Recipes – Animal

Scrambled Eggs

Most people tend to overcook their eggs in my opinion.  I think this is actually an evolutionary trait.  We’ve been told so long that we have to cook our food until we’ve killed all the terrible pathogens industry has coated it with that people have actually adapted to like the taste of things devoid of moisture and flavor.


  • Super fresh eggs either from your own flock or from a farmer you trust.
  • Sea Salt
  • Tap water
  • Freshly crushed pepper to taste
  • Sharp or Extra Sharp Cheese.  (I use only raw milk cheese from grass fed cows)


Crack the eggs into a large bowl.  Add a dash of sea salt to the eggs before scrambling.  This will prevent them from heating up when you scramble and will preserve the texture.  You’ll have to experiment over several batches to master just how much to add to get the salt taste just right.  Halfway through scrambling add a bit of tap water, not too much, just enough to cool them further and inject a tiny bit of air.  Meanwhile you should have a large frying pan on a low heat with a bit of fat in the pan.  I use saved bacon drippings or butter (you don’t want much, not enough to flavor the eggs, just enough to keep them from sticking).  Olive oil will work if you don’t know a farmer who raises pigs outside in the woods and grass.  Do not overheat the oil.  Again, experiment but you don’t want a sizzle when you add the eggs.  Always cook your animal protein sources as gently as possible!  Add the eggs to the pan as the fat heats up.  Here’s the tricky part.  You need to pay attention.  Do not let the eggs burn onto the bottom or solidify at all like an omelette.  Using a spoon or spatula with a curve to it scrape the pan (Including the sides) every few seconds to a minute to keep the eggs moving.  Here’s the secret to perfect eggs.  Spread the eggs out in the pan so they are in a thin layer but there are no gaps.  Then you need to grate the cheese onto the top when they are almost done cooking.  When they are still a little bit runny you grate the cheese over the entire surface and immediately remove the pan from the heat and cover with a tight fitting lid.  You can now wait several minutes while the eggs continue to slow cook with the residual heat trapped between the pan and the cheese.  Go take your shower, brew some coffee, etc.  You’ll know the eggs are done when you come back and they are smothered in a nice layer of perfectly melted cheese.  Again, experiment.  If you didn’t nail the consistency you like this time, try the cheese addition/removal from heat step earlier or later next time.  Pay attention to color and consistency at that stage so you can replicate it when you finally land on the texture you want.  Enjoy!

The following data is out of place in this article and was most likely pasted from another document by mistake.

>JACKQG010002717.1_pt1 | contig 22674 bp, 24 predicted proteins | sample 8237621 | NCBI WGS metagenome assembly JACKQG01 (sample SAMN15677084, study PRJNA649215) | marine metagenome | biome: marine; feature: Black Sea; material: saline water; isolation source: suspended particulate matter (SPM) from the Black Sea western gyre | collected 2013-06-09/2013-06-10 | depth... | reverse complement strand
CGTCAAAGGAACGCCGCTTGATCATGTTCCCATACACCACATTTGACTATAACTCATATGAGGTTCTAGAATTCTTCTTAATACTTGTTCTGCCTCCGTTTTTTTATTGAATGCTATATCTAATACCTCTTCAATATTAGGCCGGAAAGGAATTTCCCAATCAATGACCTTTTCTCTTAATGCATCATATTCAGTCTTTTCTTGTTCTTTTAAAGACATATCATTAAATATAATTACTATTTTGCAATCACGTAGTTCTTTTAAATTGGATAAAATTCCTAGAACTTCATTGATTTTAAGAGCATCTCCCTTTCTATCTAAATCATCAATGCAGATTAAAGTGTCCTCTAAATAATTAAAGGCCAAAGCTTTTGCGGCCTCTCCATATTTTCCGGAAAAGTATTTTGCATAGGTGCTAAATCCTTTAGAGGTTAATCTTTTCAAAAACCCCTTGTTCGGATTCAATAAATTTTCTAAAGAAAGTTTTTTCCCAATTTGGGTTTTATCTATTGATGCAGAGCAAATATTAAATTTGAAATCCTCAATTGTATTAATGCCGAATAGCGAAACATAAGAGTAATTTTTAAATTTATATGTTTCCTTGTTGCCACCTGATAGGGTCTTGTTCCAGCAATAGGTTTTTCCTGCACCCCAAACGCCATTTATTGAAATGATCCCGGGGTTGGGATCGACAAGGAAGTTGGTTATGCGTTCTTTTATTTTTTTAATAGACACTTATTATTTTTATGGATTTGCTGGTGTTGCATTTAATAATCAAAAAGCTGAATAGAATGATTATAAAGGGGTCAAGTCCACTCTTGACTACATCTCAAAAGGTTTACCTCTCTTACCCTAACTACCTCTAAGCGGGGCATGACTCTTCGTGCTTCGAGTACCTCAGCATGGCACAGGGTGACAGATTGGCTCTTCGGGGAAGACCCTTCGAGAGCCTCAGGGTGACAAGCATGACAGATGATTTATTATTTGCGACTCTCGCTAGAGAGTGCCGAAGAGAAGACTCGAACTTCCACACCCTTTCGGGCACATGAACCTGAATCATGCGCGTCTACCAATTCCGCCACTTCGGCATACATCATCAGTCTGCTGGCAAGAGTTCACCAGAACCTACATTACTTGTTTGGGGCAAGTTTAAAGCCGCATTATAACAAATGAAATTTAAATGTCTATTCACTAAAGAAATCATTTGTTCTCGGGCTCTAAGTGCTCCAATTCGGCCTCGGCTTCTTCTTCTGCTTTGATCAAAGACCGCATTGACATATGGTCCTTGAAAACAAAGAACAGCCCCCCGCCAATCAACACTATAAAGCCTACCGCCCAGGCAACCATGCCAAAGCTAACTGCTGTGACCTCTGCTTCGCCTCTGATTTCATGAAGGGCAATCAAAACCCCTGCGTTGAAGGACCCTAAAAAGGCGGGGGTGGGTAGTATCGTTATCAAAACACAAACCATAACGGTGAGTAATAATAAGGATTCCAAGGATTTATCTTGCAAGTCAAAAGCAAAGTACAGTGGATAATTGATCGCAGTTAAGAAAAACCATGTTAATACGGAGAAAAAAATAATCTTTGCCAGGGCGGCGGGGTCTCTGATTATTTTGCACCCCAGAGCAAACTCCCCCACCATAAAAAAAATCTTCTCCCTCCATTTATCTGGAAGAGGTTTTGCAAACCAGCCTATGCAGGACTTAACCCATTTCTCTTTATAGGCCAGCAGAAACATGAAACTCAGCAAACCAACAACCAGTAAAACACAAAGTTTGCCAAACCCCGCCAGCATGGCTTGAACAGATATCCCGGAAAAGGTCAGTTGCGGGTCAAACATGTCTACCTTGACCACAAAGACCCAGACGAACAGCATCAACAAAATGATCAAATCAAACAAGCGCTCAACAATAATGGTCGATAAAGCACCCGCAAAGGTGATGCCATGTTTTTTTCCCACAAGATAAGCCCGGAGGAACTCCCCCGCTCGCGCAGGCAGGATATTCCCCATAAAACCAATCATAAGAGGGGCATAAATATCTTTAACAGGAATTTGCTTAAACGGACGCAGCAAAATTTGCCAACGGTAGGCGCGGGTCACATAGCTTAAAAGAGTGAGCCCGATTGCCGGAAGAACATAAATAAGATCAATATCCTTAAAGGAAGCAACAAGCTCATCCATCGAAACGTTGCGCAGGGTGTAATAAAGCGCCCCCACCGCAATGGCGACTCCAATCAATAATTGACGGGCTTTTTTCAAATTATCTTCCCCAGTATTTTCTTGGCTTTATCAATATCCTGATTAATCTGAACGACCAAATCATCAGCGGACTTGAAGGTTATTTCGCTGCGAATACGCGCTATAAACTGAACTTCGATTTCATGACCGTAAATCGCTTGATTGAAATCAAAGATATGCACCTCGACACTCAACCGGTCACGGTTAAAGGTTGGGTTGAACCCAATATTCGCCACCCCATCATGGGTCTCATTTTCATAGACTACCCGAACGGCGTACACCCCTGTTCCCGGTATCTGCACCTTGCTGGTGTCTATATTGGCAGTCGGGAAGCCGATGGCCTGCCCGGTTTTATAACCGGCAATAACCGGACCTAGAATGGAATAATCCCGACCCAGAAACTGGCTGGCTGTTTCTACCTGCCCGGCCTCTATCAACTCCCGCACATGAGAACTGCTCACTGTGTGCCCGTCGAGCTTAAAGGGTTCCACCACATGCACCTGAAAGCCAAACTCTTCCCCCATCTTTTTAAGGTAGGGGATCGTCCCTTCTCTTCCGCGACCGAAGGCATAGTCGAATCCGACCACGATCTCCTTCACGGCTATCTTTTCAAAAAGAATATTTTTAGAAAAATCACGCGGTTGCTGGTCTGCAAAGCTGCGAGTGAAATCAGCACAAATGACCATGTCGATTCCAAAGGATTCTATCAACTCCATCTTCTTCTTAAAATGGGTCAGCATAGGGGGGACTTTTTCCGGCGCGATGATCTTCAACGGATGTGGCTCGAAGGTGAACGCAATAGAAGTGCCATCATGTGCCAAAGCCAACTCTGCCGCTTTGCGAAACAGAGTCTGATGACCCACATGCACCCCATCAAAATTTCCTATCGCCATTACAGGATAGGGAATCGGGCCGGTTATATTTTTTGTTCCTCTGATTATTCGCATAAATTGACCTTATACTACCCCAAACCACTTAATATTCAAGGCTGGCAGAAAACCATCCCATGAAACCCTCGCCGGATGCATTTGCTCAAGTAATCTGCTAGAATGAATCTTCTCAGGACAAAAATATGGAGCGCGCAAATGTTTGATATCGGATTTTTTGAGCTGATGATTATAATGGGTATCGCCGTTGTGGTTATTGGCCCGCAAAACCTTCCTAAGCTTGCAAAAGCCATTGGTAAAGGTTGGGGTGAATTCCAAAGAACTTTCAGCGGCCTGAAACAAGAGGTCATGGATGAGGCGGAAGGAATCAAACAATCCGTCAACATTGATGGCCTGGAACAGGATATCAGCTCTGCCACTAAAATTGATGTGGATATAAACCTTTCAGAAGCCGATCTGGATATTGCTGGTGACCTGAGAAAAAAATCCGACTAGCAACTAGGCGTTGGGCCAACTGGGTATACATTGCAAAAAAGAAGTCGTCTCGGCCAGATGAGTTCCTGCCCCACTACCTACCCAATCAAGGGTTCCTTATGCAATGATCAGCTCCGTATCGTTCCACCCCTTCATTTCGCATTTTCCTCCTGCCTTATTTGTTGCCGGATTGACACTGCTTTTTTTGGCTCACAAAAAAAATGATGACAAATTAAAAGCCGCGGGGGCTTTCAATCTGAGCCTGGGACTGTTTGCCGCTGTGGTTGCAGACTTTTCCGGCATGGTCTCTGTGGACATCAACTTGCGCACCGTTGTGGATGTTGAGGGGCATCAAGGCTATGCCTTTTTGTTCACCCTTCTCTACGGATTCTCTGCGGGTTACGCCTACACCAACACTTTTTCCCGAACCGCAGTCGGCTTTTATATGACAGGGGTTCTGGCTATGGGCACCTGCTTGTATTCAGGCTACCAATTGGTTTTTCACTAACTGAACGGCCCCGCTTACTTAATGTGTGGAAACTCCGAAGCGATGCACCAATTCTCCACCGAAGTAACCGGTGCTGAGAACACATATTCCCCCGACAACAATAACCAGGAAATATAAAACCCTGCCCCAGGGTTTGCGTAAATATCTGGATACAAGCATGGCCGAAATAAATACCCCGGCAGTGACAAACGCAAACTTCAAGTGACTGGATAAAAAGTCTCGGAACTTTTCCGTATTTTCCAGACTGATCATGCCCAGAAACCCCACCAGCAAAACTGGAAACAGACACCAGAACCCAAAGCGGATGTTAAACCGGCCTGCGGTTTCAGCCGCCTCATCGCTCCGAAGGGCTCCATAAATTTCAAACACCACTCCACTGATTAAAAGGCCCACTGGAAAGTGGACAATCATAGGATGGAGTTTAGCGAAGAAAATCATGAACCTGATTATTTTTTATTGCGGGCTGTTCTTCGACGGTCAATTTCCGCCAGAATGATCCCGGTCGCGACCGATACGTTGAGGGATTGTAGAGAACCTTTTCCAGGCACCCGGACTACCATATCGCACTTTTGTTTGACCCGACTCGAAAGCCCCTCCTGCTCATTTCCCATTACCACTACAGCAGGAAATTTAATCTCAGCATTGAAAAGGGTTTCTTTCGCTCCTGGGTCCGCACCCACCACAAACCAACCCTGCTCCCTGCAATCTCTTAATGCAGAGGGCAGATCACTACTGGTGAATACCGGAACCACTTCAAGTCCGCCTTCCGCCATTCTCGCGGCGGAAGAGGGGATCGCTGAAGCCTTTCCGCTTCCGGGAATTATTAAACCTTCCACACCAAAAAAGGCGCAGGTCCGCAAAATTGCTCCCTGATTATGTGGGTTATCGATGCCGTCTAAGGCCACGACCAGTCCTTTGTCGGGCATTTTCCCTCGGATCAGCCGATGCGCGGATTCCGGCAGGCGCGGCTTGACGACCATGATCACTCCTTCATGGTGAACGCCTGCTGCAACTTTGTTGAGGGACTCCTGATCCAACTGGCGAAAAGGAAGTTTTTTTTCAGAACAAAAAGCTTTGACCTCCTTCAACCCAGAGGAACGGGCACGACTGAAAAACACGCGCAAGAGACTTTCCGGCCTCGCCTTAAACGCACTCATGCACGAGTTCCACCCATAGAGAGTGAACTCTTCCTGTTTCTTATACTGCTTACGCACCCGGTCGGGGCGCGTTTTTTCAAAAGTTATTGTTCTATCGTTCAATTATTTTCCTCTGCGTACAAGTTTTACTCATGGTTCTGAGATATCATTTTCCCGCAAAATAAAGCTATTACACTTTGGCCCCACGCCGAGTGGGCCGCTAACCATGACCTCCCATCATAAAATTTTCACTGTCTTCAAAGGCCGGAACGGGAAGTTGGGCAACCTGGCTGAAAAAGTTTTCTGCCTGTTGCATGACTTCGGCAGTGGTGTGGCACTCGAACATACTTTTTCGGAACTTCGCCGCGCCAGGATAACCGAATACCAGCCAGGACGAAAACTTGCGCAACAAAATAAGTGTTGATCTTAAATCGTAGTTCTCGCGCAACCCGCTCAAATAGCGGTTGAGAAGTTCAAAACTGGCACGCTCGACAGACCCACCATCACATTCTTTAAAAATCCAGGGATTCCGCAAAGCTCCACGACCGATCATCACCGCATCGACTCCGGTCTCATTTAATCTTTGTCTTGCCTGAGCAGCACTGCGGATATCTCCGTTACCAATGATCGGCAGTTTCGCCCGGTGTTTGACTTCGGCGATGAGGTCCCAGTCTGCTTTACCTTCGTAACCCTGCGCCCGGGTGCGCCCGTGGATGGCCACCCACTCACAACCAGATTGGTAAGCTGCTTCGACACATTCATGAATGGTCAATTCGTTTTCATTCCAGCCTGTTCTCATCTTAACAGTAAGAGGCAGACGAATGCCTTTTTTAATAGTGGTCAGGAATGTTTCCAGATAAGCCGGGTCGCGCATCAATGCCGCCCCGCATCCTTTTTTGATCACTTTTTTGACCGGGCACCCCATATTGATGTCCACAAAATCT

Basil Spinach

These are a huge hit at our house.  They use several ingredients from right here on our farm and two that do not (but we still try to buy local on the last two!).  These burgers are great during any season.  I like to grill no matter the temperature and these photos were taken with a batch of burgers made in February.  First, the ingredients.

  • One real egg (beaten) from one of our real chickens.
  • One pound ground beef from one of our grass fed, pastured cows.
  • 1/2 pound ground pork from one of our grass fed, pasture/woodland pigs.
  • 1 cup bread crumbs (I make my own by lightly toasting two pieces of bread from a local baker and then putting them in the food processor).
  • 1/4 pound raw spinach from the garden
  • 1/4 cup frozen basil from the summer garden.  (If you’re using fresh in the summer then make it 1/2 cup.)
  • 1 clove garlic from the garden.
  • 8 oz blue cheese crumbles.  (If you have a good local source for homemade blue cheese great.  You can also substitute other types of cheese as long as you can get them into small crumbles.


In a large bowl beat the egg then add the remaining ingredients.  Before adding the spinach, basil and garlic be sure to blend them in a food processor until they are the consistency of pesto.  If you wash the spinach just prior to processing then there should be enough moisture to help break it down.  If not add a bit of water but don’t over do it.  Just enough to help the blades get to the leaves.  Once all ingredients are in the bowl use your hands to thoroughly knead and combine them.  Form into patties of desired size and thickness.  Place on a sheet of tinfoil on a preheated grill and cook to your preference.  We top with fresh lettuce, spinach, chard, tomato and onions depending on the season and what is available from the garden.